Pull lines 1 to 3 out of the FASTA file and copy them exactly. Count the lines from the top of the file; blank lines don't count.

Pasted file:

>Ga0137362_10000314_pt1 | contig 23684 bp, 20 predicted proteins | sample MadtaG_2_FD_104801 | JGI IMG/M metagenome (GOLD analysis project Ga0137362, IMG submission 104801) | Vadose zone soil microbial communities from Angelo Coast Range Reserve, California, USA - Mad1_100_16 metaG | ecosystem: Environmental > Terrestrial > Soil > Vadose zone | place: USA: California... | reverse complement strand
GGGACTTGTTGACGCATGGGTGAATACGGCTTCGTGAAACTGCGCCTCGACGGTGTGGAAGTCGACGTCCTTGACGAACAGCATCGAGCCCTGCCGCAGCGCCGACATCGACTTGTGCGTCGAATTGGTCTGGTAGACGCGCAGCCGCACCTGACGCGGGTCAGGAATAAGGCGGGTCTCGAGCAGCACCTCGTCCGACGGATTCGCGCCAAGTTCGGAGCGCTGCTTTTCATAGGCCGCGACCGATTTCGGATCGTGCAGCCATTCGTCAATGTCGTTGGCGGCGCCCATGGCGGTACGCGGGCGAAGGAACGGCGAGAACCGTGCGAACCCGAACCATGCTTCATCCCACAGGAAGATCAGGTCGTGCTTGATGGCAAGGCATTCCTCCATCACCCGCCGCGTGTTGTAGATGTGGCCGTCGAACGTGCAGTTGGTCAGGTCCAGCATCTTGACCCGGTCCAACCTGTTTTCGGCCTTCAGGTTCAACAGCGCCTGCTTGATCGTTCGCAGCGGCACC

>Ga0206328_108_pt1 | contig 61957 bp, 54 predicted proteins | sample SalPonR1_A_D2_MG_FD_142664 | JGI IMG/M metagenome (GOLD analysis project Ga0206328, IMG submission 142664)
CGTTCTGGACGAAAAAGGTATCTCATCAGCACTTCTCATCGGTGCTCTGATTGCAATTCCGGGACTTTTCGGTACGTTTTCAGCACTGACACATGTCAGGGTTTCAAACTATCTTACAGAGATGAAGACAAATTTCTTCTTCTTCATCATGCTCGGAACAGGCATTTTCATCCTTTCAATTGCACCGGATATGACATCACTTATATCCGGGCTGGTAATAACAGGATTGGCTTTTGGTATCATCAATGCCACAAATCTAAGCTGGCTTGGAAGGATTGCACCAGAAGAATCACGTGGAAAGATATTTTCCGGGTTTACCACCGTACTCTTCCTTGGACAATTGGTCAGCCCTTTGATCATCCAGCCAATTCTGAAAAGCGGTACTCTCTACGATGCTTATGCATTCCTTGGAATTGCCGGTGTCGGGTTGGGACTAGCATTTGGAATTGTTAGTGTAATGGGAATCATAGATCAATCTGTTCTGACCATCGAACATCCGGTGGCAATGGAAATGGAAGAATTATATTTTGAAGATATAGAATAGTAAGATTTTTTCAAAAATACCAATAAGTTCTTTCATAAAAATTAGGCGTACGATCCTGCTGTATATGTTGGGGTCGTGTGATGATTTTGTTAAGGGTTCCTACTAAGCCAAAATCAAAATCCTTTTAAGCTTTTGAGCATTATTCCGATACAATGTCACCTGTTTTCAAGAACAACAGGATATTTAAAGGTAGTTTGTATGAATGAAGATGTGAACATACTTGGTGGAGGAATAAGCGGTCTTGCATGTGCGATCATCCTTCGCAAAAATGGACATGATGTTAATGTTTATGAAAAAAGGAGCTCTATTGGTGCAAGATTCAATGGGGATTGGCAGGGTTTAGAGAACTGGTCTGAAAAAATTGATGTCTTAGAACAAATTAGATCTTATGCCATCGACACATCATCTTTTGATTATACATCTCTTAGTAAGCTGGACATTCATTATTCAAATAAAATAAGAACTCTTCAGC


>Ga0137362_10000314_pt1 | contig 23684 bp, 20 predicted proteins | sample MadtaG_2_FD_104801 | JGI IMG/M metagenome (GOLD analysis project Ga0137362, IMG submission 104801) | Vadose zone soil microbial communities from Angelo Coast Range Reserve, California, USA - Mad1_100_16 metaG | ecosystem: Environmental > Terrestrial > Soil > Vadose zone | place: USA: California... | reverse complement strand
GGGACTTGTTGACGCATGGGTGAATACGGCTTCGTGAAACTGCGCCTCGACGGTGTGGAAGTCGACGTCCTTGACGAACAGCATCGAGCCCTGCCGCAGCGCCGACATCGACTTGTGCGTCGAATTGGTCTGGTAGACGCGCAGCCGCACCTGACGCGGGTCAGGAATAAGGCGGGTCTCGAGCAGCACCTCGTCCGACGGATTCGCGCCAAGTTCGGAGCGCTGCTTTTCATAGGCCGCGACCGATTTCGGATCGTGCAGCCATTCGTCAATGTCGTTGGCGGCGCCCATGGCGGTACGCGGGCGAAGGAACGGCGAGAACCGTGCGAACCCGAACCATGCTTCATCCCACAGGAAGATCAGGTCGTGCTTGATGGCAAGGCATTCCTCCATCACCCGCCGCGTGTTGTAGATGTGGCCGTCGAACGTGCAGTTGGTCAGGTCCAGCATCTTGACCCGGTCCAACCTGTTTTCGGCCTTCAGGTTCAACAGCGCCTGCTTGATCGTTCGCAGCGGCACC

>Ga0206328_108_pt1 | contig 61957 bp, 54 predicted proteins | sample SalPonR1_A_D2_MG_FD_142664 | JGI IMG/M metagenome (GOLD analysis project Ga0206328, IMG submission 142664)